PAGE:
- Coolermaster India for providing Coolermaster GX450 RS-450-ACAA-D3 Power Supply
|Test Setup for:||ADATA Premier Pro SP920SS 256GB SSD|
|MB+Processor||Gigabyte 890GPAUD3H Rev 1.0+ AMD 965BE|
|Memory||Kingston KHX1600C9D3P1K28G HyperX 8GB 1600MHz DDRIII|
|Primary OS drive||WD 3000HLFS Velociraptor 300GB/WD 320GB BLUE 320AAJS|
|Power Supply||Corsair TX750|
|PC Chassis||Lian Li A70F Full Tower|
The Benchmarks and tests that I am using are as follows:
- AS SSD (Pass 3) Read and Write (Pass 3)
- ATTO (Pass 3) Test File Size= 0.5 to 8MB- Read and Write Pass 3
- Aida64 Access Test Write and Read Access time File Size 64KB Pass 3
- Boot Load Test (Windows 7 clean installation with AMD 12.6 drivers+ AHCI drivers pre-installed with Utorrent, Avira Security Suite, Asus Xonar DX+ 220.127.116.114 Drivers, Netgear WG111 Wireless LAN USB drive software as start-up items) Pass 1-5 (Pass 1= System start from Power Off)
- TRIM Tests: Tested by comparing PCMark Vantage HDD scores with SSDs with Clean, 50% Fill, 75% Fill, idle for 1 hour for TRIM testing.
- CrystalDisk Mark Benchmark with Pass 3, each with 5 re-runs 1000MB File Size
- HDtune Pro Benchmark Sequential Write and Read Pass 3
- PCMark 7 HDD test
- PCMark Vantage HDD Test
- Anvil Benchmark: 4/16/32GB File Size in both 0% and 100% Fill test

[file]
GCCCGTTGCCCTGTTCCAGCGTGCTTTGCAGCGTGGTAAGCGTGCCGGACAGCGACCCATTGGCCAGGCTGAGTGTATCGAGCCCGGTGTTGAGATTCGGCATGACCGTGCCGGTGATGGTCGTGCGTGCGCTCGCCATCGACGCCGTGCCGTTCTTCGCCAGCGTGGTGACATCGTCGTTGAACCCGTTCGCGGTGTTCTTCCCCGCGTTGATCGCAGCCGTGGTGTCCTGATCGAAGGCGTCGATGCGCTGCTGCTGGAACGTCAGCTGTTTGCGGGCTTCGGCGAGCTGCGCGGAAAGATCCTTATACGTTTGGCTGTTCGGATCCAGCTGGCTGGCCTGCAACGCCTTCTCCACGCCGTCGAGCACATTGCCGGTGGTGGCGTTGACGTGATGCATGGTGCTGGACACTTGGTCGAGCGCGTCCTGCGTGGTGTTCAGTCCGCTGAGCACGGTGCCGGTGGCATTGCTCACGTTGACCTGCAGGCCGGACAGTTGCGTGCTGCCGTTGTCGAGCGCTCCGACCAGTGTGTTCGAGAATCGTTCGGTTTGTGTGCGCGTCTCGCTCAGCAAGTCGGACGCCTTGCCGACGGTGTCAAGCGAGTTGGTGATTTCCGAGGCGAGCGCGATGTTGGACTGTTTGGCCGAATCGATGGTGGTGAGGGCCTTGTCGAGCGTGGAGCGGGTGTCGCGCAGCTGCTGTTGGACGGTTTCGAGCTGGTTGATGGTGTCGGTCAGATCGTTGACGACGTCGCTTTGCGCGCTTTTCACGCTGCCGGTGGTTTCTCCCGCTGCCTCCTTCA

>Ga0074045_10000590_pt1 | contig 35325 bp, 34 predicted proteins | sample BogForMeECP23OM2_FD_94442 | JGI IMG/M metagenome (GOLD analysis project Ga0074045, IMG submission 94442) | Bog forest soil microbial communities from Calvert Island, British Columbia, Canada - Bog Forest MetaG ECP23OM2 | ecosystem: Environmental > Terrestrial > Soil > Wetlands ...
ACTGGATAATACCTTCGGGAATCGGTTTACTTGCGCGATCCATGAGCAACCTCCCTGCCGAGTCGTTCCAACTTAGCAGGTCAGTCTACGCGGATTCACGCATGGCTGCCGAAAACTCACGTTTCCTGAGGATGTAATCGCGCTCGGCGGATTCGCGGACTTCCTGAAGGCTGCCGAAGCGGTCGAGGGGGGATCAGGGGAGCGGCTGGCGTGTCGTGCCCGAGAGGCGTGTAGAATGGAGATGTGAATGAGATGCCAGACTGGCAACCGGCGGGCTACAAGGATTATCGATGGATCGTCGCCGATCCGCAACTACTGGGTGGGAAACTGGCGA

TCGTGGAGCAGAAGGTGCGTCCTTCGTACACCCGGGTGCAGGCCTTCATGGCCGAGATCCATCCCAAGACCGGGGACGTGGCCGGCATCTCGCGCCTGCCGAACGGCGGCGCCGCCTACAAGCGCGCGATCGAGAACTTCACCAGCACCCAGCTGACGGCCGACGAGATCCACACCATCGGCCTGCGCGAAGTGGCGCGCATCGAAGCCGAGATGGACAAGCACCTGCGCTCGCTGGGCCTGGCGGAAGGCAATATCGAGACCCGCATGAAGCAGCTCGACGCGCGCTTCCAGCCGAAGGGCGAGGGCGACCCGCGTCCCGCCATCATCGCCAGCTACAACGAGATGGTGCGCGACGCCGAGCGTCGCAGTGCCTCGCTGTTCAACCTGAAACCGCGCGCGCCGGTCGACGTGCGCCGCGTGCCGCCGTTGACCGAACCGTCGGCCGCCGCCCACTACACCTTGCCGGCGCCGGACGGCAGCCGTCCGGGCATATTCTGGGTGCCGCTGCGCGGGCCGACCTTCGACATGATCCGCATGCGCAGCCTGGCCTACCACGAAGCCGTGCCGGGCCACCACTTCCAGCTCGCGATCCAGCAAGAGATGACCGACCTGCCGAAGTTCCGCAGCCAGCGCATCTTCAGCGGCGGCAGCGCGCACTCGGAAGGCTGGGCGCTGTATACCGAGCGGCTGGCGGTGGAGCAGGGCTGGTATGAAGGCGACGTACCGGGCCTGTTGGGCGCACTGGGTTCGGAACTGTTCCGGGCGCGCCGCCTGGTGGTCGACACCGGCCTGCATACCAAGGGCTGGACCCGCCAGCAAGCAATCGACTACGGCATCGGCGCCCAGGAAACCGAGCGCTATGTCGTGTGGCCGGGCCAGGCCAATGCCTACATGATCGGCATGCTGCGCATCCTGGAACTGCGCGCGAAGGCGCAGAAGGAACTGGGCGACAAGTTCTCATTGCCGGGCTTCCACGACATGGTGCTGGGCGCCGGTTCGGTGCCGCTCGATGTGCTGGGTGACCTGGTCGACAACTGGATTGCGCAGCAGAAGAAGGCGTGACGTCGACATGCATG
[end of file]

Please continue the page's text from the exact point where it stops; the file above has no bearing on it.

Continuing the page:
This synthetic test in gives a good idea about Sequential, 4K Aligned, 4K Aligned with 64Bit thread test and the Access time of the hard drive. It uses Compressed Data (like CrystalDisk Mark).
Though ADATA didn’t mention which benchmark they’ve used, they advertised its 25GB unit to churn out up to 560MB/s read and 350MB/s as Write. If you’re considering that to be run using ATTO Benchmark via a native SATA 6Gb/s port, yeah pretty much meets the advertised performance. Considering how certain SSD makers over exaggerate about their SSD’s performance in a vague manner, at least, ADATA seems to do it right in this case.
TRIM works just fine.
For PCMark Vantage x64 HDD test, except application loading it has a decent performance.
The drive is quick especially with importing pictures and starting application tests, slower only to Samsung 840 Pro 256GB SSD.
46% Fill Test
In any case, ADATA is probably keeping this drive for mainstream users, although, for a product that uses the ‘pro’ word, I would like to have seen a higher-than-mainstream performance, at least somewhere between SanDisk Extreme II and Samsung 840 Pro.
|ADATA SP920SS Premier Pro 256GB|
|SanDisk Extreme II 240GB|
|Samsung 840 EVO 250GB|
Its strange to see that ADATA SP920SS is more expensive in the US in comparison with SanDisk Extreme II and Samsung 840 EVO then it is in the U.S. Samsung EVO 250GB makes a lot more sense for UK buyers compared to US counterparts. You should note that you’re getting only the SSD with Samsung EVO, and not the desktop kit that others give.
- Desktop Kit
- 3 Years Warranty
- Decent Transfer and Boot Load fit for mainstream users
- Mediocre performance for an SSD